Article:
How and Why Sex Sells
When we define sexuality, we can look at it from a biological, emotional/physical or spiritual point of view (www.media-awareness.ca, 2005). Sex is a reproductive mechanism and it is a basic biological drive that exists in all species (Price, 2002). Emotional or physical sex represents a bond between two individuals and it is an expression of profound emotional feelings. It is a physical manifestation of emotions of love, trust and caring (www.media-awareness.ca, 2005). Spiritual sex on the other hand, is an expression of inner human spiritual life; it is an ethereal, unearthly connection between two individuals (ibid).
Courtney and Whipple (1983, p.103) described sex in advertising as sexuality in the form of nudity, sexual imagery, innuendo and double entendre…employed as an advertising tool for a wide variety of products. They state that sex in advertising can be considered mediated messages (i.e. Television commercials, magazine ads) containing sexual information with the persuasive purpose of selling branded goods. Advertising is commonly defined as any paid-for mass-media communication (Brierley, 2002, p.2).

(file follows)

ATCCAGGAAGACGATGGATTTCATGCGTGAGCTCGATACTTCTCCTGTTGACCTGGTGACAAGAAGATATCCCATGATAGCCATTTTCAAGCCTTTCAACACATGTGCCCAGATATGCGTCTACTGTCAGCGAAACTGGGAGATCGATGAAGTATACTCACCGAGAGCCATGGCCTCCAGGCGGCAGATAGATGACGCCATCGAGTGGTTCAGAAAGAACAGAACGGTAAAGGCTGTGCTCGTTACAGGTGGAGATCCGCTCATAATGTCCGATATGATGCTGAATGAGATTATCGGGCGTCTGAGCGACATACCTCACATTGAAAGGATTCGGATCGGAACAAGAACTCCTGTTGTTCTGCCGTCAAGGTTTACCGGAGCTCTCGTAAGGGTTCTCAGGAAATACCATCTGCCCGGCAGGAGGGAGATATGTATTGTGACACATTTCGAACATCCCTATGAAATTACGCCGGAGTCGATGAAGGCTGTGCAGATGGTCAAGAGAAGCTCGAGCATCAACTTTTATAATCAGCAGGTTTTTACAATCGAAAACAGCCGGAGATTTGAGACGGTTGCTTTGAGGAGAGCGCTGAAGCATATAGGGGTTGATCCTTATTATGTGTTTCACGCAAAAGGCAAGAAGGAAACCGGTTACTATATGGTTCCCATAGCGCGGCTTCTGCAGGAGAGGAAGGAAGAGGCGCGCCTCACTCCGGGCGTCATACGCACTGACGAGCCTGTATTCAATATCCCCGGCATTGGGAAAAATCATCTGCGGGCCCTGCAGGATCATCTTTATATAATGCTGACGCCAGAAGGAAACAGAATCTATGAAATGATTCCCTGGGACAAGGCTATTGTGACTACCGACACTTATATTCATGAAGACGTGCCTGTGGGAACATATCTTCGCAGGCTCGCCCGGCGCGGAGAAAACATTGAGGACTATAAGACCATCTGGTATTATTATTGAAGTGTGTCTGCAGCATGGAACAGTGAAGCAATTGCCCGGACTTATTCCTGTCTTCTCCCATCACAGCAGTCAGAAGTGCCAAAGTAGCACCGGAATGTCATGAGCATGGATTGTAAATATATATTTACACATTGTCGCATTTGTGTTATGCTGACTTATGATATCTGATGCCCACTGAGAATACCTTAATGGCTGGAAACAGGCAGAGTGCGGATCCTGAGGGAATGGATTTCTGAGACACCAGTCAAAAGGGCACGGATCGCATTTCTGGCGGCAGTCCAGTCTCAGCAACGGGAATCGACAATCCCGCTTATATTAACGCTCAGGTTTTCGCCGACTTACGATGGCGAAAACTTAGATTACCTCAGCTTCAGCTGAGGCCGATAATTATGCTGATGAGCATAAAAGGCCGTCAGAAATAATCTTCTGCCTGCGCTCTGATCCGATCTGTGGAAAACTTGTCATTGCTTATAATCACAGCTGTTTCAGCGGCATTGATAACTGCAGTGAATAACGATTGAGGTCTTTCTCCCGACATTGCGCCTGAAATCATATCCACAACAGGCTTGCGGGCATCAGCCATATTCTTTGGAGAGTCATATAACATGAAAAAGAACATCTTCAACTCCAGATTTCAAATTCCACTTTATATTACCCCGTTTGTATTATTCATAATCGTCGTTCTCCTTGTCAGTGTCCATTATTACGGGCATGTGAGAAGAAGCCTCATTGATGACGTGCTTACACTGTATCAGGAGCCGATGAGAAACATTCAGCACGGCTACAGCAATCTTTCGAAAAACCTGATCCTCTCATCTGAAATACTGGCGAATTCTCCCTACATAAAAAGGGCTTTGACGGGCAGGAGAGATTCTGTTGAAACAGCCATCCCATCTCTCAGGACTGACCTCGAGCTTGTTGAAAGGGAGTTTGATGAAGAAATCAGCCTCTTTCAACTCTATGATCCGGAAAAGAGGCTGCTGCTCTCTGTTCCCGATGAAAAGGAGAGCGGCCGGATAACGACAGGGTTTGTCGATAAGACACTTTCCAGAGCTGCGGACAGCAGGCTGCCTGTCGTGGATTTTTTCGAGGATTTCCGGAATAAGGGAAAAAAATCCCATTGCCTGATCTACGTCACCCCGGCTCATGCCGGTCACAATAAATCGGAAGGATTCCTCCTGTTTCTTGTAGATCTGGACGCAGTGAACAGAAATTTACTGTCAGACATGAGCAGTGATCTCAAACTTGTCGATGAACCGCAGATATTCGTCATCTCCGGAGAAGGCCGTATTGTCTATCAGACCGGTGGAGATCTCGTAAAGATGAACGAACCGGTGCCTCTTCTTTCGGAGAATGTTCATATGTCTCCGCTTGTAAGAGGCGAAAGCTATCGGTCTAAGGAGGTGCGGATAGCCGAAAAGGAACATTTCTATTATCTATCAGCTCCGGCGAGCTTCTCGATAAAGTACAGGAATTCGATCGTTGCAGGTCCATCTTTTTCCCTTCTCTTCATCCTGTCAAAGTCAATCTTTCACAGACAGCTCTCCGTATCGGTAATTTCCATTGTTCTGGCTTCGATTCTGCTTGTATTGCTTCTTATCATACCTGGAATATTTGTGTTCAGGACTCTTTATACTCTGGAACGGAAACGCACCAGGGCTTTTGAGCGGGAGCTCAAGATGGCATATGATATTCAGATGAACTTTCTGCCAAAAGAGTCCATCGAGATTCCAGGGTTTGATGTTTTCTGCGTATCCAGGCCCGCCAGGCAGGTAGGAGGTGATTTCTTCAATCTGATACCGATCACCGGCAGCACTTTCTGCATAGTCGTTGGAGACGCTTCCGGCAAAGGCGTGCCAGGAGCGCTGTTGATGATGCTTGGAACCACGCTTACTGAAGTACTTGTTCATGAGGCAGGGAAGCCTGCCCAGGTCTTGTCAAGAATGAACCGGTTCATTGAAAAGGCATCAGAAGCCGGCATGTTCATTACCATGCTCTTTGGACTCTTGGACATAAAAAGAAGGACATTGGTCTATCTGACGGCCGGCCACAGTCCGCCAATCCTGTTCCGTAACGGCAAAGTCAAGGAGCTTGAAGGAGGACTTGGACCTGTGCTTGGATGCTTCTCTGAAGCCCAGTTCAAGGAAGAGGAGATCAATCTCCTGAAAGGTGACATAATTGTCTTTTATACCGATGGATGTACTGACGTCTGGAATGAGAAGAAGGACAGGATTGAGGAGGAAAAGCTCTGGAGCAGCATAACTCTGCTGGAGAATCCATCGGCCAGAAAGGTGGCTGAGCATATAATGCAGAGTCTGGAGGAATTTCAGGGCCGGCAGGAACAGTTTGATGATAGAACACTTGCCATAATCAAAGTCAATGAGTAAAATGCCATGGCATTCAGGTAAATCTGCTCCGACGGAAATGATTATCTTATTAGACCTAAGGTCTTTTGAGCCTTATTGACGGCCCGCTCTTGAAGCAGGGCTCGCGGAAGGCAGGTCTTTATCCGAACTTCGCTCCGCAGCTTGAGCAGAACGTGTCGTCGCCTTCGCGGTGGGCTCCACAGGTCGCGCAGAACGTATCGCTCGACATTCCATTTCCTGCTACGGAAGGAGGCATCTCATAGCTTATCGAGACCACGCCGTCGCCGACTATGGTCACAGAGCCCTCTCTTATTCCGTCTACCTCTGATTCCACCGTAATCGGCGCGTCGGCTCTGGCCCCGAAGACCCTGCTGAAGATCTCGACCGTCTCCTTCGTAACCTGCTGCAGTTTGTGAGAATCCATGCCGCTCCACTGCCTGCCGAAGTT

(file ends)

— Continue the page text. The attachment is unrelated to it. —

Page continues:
When sexuality is used in advertising, certain values and attitudes towards sex are being ‘sold’ to consumers along with products. Historically, the trend in advertising has been to eroticise women more often than men (Reichert, 2002). According to Reichert (2003, p.29), sex in advertising has been the motivation for increased consumer interest and sales, for example, W. Duke & Sons inserted trading cards into cigarette packs that featured sexually provocative starlets to increase sales in 1885. Duke grew to become the leading cigarette brand by 1890.
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